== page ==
It isn’t exothermic, it isn’t fission or fusion. You need to put energy in, it’s “only” 96% efficient. Thing is, that energy can come from renewables and this gives you a way to store renewable energy as hydrogen (and perhaps large molten salt batteries) so you can burn it when the wind isn’t blowing or whatever. It renders renewable energy sources vastly more viable because storage is (or perhaps, was) their main downfall.
This story is starting to get traction and people are talking about hydrogen fuel cells in cars and houses again. I still doubt that’ll happen because hydrogen atoms are so small they’re real bastards, they can slip right through steel (and degrade it in the process). It’s also less dense than petroleum products unless compressed, which makes it even more of a bastard. This will be used at power plants then distributed along the same wiring we’ve always used. Those power plants will be much smaller and decentralized, though, and only on the coastline.
If it’s real, anyway.
Ah, yes! Another small scale climate wunderwaffen. All it requires is handling sodium, lithium, cobalt, and chlorine, which are fairly inert products, right? Right?!?
I’m sure this is simplifying a ton, but what I hear you saying is that you are effectively converting renewable energy into potential energy that is easily stored and can be used at a later time when demand necessitates it.
I remember when someone was freaking out about hydrogen fuel cells.
“Hydrogen is explosive and dangerous!”
My response was to post a video of a semi-tanker explosion.
They tend to look like this:
Or as I always say: “Gasoline is less an accelerant and more a liquid explosive.”
In essence, the efficiency isn’t as important as at some point our ability to generate power is going to be much larger than what we can consume. This is yet another way to store excess energy, but it’s only suited to certain locations that have sea access. It’ll probably be in competition with pumping fresh water up hill to be used by hydro-electric dams, moving large weights to heights to store potential energy, fly wheels, etc. Likely one of many solutions to convert energy to potential energy for short term storage.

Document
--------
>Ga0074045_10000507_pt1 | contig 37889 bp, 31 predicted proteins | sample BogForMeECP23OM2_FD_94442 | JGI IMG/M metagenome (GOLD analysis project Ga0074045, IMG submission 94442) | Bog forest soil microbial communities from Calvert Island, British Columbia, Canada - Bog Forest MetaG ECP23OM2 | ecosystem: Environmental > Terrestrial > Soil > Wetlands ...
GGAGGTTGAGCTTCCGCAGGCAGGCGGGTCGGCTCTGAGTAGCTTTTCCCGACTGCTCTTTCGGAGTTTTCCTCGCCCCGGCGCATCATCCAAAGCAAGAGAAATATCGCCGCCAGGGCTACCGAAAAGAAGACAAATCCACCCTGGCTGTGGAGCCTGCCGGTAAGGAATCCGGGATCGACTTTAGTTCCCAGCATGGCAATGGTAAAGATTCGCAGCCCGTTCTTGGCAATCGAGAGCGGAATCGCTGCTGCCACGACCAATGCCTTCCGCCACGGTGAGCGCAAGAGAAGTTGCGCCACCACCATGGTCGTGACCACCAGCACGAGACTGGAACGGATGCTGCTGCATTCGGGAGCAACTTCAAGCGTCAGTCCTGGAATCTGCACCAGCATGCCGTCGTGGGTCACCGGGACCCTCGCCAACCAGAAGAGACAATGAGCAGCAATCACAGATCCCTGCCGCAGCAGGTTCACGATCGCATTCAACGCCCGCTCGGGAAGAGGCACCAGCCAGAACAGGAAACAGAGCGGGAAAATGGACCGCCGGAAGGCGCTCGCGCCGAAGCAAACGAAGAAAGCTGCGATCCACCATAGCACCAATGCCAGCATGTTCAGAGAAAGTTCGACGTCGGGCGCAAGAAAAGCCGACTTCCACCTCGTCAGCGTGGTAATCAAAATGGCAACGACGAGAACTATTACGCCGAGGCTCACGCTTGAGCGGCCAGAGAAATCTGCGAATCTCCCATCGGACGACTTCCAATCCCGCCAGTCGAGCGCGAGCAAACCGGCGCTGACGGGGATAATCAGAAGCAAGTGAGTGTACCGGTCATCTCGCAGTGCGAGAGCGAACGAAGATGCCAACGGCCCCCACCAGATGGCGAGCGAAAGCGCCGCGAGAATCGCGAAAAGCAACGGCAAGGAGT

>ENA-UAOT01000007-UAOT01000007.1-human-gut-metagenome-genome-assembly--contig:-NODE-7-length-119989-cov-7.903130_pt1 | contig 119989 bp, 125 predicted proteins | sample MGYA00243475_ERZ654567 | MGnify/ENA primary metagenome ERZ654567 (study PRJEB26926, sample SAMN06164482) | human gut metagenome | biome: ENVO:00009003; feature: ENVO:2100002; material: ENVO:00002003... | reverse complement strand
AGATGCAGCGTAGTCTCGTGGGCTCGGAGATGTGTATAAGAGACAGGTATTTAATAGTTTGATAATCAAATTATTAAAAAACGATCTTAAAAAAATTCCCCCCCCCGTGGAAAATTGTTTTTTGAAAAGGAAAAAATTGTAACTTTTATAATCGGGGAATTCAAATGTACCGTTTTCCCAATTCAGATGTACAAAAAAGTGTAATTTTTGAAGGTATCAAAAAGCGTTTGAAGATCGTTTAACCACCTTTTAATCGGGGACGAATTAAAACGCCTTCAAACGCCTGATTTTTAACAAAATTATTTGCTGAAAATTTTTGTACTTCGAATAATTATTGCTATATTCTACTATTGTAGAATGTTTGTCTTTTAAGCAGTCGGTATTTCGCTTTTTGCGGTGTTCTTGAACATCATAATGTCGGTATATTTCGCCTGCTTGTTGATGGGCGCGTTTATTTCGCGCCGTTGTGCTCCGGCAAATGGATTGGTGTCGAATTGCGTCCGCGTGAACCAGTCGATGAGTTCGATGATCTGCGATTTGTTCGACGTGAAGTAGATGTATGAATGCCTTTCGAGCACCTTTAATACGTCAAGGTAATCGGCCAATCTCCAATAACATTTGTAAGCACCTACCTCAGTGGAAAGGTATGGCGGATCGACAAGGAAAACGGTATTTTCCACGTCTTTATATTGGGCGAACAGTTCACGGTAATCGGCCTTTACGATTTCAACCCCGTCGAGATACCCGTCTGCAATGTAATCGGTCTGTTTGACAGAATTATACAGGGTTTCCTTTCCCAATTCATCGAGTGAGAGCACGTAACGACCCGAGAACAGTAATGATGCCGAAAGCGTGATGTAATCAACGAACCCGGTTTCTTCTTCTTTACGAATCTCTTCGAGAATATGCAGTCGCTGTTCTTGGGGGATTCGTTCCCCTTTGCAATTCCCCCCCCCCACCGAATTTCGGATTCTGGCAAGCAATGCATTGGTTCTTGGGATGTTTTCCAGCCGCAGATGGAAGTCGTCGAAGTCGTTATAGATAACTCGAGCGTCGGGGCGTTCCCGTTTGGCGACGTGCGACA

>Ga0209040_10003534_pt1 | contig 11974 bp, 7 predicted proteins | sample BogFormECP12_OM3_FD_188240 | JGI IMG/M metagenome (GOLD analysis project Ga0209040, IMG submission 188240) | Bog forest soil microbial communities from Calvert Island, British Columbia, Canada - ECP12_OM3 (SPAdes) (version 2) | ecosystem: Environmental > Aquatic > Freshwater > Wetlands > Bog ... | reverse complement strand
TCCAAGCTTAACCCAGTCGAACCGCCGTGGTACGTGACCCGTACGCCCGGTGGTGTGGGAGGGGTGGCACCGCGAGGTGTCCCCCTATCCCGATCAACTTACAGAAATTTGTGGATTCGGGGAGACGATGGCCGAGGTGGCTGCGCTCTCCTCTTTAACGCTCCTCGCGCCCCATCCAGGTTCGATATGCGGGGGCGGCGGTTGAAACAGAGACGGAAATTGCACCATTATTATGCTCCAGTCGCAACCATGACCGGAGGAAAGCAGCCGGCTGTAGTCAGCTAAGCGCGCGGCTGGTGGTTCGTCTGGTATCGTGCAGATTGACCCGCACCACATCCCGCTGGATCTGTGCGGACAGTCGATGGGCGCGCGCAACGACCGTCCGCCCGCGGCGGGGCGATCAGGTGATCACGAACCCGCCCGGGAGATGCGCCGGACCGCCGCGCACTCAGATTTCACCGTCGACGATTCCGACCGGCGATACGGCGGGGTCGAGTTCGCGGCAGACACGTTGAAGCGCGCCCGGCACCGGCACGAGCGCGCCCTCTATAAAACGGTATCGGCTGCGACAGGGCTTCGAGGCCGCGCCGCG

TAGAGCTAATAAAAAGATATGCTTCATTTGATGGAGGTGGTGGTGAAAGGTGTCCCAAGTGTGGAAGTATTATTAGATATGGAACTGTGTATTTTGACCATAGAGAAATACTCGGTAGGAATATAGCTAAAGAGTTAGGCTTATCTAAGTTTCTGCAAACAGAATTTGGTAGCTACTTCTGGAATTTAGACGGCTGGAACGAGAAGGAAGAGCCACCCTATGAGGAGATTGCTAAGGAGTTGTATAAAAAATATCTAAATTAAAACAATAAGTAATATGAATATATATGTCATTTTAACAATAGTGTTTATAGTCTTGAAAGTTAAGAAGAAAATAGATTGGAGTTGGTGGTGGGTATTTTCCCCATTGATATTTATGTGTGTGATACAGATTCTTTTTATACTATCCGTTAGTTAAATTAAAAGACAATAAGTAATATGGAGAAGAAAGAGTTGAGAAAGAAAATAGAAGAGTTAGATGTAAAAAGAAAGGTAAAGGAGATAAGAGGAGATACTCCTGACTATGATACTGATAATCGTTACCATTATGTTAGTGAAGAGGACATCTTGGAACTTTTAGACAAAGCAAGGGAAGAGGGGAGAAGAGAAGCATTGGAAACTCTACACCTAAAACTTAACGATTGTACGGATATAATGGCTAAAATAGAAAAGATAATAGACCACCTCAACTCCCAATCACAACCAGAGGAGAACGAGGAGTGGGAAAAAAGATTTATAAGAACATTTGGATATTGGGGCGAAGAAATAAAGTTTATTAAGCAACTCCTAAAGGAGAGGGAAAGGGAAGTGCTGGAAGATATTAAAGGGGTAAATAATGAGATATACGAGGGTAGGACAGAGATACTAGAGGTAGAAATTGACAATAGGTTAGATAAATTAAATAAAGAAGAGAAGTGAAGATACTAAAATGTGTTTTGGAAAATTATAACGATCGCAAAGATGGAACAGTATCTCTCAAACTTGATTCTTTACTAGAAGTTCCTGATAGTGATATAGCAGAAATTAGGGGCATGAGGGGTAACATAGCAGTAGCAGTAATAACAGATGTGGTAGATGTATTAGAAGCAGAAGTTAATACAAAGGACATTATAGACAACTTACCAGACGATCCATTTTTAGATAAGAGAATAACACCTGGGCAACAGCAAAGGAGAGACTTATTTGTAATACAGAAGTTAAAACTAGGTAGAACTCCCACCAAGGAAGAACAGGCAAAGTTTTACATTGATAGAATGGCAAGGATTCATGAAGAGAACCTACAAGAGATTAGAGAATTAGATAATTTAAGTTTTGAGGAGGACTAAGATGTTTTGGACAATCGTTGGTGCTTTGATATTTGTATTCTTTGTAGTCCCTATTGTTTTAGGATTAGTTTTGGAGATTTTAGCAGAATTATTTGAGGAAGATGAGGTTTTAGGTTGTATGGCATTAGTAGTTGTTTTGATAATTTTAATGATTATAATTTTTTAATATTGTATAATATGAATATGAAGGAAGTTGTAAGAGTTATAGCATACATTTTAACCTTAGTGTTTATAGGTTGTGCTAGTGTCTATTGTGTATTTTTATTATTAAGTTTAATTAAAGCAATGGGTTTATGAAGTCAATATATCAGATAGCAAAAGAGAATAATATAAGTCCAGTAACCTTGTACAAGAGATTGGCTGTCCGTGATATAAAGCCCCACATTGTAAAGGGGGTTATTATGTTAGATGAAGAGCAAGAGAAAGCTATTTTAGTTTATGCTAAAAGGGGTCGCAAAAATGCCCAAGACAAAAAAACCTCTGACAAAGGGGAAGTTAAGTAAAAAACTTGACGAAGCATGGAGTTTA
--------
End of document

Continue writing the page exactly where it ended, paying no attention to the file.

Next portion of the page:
MA is building a giant wind farm off our coast that is supposed to start powering homes this year. Some people have dubbed MA the “Saudi Arabia of Wind” [ed: but not of human rights thankfully!] and this might be a great way to do something the the excess power that will be generated during off peak hours.
On the other hand, given we’re connected to the rest of the energy hungry north east, it’s possible we will not have excess generation for a long time.
This thread has a tag. Is that a thing?
I have nothing to contribute.
Props for the title. Happy Friday everyone!
This is why we should feel optimistic for us and our children. The worlds problems don’t really change, or increase I should say, but the ability of humans to solve the world’s problems is growing at a very high rate. That is why I am hopeful for the future. I stole this observation from a podcast but I do agree with it.
Did they also quantify how smart you need to be to wreck the world? And how that number goes down every year?
That’s pretty much it. This gives us a way to store energy from renewables so we can keep the lights on when the wind isn’t blowing and the sun isn’t out without destroying the planet even more, and the waste products are pretty much pure water. Plus brine which can be mined for trace elements, and remaining salt can be dumped into a deep hole in the ground somewhere. It isn’t nuclear waste, it’s just salt.
Tags are a thing in Discourse, but we currently have them restricted to admins only. I don’t know if that was ever actually discussed, they were disabled because vBulletin didn’t have them on. Same as the new Discourse chat feature.
Tags are way more useful on forums that have a lot of short threads (so not this one.)
That said, I’m always for any feature that has comedic potential.
Being able to store energy without the need for rare earth batteries is definitely a big win for renewable energy sources.